I’m a Navy BRAT and very proud of that badge I wear. I spent the first 21 years of my life “in the Navy” so to speak. I attended 12 schools and moved too many times to count, but the one constant in my life was my dad. For a military man, he was amazingly liberal. He allowed his children to think outside the military box, to explore and experiment with life. I don’t ever remember being traumatized by our moves, unable to adjust or assimilate, even though a lot of the places we lived were in civilian communities. My dad saw to it we always had a smooth transition.
I graduated high school in N Virginia in 1966, a year after my dad retired. Attended a community college and graduated with an AAS degree. I don’t know what influenced me more, my fellow college mates, or the fact that back in those days, the news was allowed to show us the horrors of war. Every night, dinner was accompanied by Walter Cronkite, and video footage of the Vietnam war. And every night I became more drawn to proclaim myself as anti-war. Bless my father for never trying to dissuade me from my crusade. He served in WWII, Korea, and was active duty when Vietnam started to become a full blown war. Maybe what he saw and experienced, influenced his decision to allow me to go against the military upbringing “grain” and hit the streets.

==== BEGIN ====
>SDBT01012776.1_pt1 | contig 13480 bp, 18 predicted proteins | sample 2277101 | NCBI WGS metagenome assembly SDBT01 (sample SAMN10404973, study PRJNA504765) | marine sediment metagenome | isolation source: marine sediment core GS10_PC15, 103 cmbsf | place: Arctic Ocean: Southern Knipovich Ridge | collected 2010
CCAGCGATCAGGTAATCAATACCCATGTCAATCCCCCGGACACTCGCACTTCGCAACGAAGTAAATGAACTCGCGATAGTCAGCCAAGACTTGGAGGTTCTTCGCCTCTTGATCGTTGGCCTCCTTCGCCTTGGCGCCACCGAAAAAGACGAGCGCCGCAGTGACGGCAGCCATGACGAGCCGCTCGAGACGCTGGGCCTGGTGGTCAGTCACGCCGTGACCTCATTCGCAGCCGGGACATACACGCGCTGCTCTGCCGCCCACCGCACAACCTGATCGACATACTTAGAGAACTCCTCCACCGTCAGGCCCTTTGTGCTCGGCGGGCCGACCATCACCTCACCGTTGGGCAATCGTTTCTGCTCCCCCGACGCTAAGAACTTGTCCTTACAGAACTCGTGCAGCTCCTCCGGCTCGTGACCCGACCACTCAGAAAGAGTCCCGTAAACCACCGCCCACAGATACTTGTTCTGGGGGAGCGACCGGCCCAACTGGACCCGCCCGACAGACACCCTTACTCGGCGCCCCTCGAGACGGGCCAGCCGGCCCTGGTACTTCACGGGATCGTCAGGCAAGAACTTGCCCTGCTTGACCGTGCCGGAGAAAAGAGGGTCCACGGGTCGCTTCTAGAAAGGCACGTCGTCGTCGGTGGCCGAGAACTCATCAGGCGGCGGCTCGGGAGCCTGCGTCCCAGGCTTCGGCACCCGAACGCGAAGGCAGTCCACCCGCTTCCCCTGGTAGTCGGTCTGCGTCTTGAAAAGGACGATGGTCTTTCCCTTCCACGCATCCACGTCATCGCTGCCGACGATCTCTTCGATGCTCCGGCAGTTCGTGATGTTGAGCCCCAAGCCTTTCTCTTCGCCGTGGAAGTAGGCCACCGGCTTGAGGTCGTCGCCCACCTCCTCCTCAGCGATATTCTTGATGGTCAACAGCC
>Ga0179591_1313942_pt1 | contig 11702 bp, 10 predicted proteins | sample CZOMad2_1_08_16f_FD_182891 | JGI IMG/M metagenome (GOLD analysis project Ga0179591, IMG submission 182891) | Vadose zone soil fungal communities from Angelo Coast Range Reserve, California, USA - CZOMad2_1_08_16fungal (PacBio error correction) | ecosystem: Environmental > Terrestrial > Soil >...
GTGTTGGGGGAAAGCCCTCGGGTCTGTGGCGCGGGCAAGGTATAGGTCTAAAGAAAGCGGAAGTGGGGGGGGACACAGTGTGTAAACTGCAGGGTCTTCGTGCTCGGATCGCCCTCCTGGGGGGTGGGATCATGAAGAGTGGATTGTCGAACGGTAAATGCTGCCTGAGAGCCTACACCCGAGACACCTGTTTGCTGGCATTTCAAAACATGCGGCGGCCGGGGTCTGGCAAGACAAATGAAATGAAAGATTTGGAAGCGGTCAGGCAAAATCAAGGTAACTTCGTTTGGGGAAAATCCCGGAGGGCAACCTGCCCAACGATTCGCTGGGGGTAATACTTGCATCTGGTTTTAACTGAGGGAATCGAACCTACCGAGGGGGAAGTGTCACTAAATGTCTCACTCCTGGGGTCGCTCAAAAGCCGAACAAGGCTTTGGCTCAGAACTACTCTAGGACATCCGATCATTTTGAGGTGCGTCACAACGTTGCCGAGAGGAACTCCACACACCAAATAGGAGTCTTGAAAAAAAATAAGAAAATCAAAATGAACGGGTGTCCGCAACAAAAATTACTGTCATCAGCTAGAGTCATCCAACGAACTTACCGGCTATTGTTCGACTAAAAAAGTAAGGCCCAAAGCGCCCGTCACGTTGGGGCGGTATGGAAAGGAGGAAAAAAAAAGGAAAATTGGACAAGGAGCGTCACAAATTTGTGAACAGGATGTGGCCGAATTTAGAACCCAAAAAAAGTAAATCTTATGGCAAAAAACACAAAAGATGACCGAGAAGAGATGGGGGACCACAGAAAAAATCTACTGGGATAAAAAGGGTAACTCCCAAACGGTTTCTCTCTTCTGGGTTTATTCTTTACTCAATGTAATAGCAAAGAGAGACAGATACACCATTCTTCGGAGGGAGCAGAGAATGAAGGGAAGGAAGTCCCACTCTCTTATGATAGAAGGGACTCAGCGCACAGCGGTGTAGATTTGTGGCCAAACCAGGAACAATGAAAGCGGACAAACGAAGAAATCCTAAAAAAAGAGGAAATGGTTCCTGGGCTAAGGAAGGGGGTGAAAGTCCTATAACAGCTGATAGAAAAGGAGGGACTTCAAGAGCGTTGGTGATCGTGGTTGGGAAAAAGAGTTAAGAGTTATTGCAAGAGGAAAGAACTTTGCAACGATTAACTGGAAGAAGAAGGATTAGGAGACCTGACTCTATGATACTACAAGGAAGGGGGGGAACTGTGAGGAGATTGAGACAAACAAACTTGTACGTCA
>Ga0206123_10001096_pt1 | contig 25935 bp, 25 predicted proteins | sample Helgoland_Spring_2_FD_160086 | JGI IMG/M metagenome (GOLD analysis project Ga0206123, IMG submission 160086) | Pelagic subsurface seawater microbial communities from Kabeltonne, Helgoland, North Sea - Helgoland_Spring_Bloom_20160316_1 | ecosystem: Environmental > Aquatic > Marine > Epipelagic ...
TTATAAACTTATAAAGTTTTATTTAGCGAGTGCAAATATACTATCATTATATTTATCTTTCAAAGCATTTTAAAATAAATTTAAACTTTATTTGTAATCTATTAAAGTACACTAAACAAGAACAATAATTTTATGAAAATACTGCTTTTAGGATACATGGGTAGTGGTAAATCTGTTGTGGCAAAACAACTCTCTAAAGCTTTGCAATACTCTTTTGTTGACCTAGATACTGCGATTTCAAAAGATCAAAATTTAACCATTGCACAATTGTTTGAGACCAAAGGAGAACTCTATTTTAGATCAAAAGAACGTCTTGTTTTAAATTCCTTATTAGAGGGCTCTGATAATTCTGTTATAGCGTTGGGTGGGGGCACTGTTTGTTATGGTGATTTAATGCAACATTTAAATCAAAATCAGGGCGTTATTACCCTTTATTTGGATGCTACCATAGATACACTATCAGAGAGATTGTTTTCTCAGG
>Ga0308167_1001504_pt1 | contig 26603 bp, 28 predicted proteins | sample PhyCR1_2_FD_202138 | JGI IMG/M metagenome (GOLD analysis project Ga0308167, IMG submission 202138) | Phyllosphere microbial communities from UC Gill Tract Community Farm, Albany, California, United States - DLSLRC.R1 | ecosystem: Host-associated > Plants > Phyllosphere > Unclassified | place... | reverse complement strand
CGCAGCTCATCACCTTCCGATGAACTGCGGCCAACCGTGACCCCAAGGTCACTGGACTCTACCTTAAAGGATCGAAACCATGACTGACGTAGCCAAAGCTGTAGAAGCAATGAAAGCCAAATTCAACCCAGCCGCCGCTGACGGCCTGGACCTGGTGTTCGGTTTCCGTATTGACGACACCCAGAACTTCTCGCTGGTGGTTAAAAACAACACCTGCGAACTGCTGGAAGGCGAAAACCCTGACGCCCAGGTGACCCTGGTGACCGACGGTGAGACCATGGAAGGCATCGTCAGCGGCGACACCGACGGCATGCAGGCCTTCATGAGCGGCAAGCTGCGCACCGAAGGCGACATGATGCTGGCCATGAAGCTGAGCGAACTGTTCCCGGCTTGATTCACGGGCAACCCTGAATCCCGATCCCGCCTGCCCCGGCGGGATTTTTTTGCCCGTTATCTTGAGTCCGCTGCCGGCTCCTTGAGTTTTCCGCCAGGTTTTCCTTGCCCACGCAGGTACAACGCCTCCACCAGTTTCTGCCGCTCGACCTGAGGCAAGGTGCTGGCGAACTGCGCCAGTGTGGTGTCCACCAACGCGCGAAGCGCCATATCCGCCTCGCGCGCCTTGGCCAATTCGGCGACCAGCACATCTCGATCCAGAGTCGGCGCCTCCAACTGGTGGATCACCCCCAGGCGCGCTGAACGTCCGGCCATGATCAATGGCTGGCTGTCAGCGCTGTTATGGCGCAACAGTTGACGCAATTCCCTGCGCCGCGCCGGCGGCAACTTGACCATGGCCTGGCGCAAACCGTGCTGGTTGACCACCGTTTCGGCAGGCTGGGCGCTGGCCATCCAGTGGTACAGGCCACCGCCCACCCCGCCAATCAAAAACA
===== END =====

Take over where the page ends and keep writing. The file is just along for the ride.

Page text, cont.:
The event that sealed the deal for me was the day my brother was drafted. He opted to join the USMC, and just mere months after completing bootcamp, he was in Vietnam. From that point on I was on the streets in DC, attending every anti-war protest, handing out leaflets, speaking out against the war. My dad never said a word, but I think he was proud of me.
At one of the protests, we carried the name of a fallen military person, mine was Robert Brinkman from Iowa. I’ve never forgotten him, and 20 years later wrote a letter to his family, and 2 years later, we met. When the Vietnam memorial was built, every year I went to place something where his name was engraved. Flowers, a picture, a thank you. And after meeting his family, personal letters from them. What an honor for me to be able to do that for them.
My brother served one tour, came home as many did, a total mess. He “learned” how to do drugs in Nam, and continued to do so till he was honorably discharged, and for a couple of years later. Fortunately he had a turning point, cleaned up, started his own business, and married. But he is still one of the few, the proud, a Marine.
I’ve never stopped being “military” I still adhere to all the ethics I learned while being a military kid. The best part, I can still be a BRAT and I can have my own voice. In recent years I’ve attended every anti-Iraq war protest in DC, and if I live long enough, I’m pretty sure there will be another war that needs speaking out against.
As an aside, my son, joined the USMC right out of high school. He served 6 years. So the BRAT doesn’t fall far from the tree, apparently. Semper Fi, and Semper Fortis!